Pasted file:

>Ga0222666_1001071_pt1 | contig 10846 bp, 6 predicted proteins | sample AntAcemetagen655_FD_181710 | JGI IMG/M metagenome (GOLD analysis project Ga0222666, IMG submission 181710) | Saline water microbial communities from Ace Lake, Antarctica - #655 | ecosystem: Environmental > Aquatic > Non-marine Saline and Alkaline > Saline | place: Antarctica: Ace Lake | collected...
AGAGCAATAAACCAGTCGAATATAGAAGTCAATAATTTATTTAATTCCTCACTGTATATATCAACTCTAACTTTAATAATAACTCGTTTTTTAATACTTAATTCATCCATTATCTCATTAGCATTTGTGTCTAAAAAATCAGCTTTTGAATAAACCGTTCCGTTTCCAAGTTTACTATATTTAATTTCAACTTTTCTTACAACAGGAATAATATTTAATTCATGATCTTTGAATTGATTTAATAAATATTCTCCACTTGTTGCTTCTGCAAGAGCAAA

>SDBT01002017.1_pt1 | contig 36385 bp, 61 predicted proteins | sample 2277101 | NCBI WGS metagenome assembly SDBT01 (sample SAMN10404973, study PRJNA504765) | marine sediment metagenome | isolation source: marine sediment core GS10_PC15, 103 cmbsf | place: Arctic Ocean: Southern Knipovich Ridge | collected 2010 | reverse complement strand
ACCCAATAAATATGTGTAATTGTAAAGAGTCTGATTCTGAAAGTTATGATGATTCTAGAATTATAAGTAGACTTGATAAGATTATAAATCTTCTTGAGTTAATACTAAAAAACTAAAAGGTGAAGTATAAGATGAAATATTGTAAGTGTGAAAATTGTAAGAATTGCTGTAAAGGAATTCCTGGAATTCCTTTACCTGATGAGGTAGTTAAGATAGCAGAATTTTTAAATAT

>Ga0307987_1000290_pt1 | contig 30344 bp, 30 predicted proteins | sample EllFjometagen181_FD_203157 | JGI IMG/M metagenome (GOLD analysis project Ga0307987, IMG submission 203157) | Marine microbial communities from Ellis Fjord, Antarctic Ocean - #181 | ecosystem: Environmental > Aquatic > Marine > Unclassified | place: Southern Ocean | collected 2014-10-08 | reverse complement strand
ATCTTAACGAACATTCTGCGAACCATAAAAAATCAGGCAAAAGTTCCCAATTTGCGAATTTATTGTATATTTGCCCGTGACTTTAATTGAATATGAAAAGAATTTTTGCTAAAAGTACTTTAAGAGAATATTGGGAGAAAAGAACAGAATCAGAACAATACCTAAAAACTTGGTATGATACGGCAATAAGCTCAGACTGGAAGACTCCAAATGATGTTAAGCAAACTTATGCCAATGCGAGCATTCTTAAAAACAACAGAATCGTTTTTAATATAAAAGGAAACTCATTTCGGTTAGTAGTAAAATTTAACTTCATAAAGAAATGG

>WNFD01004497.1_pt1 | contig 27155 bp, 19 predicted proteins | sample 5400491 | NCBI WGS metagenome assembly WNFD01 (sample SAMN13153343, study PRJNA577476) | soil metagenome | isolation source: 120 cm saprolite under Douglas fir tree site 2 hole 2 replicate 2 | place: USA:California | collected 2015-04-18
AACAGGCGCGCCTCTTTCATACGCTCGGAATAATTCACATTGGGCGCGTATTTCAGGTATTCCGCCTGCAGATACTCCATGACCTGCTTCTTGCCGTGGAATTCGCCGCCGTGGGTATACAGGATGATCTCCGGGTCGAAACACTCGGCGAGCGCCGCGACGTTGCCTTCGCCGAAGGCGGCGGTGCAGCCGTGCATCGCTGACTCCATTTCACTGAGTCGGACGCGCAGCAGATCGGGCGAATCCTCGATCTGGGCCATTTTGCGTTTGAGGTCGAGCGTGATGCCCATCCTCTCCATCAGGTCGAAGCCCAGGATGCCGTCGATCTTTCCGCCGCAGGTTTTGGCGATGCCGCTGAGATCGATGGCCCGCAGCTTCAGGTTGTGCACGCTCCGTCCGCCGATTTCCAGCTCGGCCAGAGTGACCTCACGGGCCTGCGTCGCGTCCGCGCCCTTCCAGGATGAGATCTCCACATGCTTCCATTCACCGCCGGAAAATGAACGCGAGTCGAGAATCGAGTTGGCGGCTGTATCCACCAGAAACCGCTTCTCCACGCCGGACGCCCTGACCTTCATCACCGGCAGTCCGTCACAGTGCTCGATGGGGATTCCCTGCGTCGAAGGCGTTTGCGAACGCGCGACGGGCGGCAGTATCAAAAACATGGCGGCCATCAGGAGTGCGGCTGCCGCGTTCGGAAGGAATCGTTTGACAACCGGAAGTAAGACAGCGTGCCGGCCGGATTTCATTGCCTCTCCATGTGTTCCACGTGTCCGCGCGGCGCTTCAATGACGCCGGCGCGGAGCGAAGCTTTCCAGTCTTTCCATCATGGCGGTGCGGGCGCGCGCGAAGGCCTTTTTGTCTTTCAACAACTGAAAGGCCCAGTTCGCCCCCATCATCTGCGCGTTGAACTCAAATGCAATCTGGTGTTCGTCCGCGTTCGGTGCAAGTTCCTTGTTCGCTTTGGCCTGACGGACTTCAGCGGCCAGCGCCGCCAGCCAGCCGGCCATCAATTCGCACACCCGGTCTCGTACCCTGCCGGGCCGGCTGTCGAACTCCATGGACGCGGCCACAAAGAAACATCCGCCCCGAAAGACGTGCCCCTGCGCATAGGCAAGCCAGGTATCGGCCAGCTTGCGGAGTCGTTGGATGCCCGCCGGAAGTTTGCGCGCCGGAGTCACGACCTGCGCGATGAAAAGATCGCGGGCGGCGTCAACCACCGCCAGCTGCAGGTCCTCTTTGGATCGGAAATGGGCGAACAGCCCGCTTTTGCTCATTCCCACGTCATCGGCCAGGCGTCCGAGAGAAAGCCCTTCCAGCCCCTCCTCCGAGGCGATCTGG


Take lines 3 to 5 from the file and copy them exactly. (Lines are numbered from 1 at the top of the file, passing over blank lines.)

>SDBT01002017.1_pt1 | contig 36385 bp, 61 predicted proteins | sample 2277101 | NCBI WGS metagenome assembly SDBT01 (sample SAMN10404973, study PRJNA504765) | marine sediment metagenome | isolation source: marine sediment core GS10_PC15, 103 cmbsf | place: Arctic Ocean: Southern Knipovich Ridge | collected 2010 | reverse complement strand
ACCCAATAAATATGTGTAATTGTAAAGAGTCTGATTCTGAAAGTTATGATGATTCTAGAATTATAAGTAGACTTGATAAGATTATAAATCTTCTTGAGTTAATACTAAAAAACTAAAAGGTGAAGTATAAGATGAAATATTGTAAGTGTGAAAATTGTAAGAATTGCTGTAAAGGAATTCCTGGAATTCCTTTACCTGATGAGGTAGTTAAGATAGCAGAATTTTTAAATAT

>Ga0307987_1000290_pt1 | contig 30344 bp, 30 predicted proteins | sample EllFjometagen181_FD_203157 | JGI IMG/M metagenome (GOLD analysis project Ga0307987, IMG submission 203157) | Marine microbial communities from Ellis Fjord, Antarctic Ocean - #181 | ecosystem: Environmental > Aquatic > Marine > Unclassified | place: Southern Ocean | collected 2014-10-08 | reverse complement strand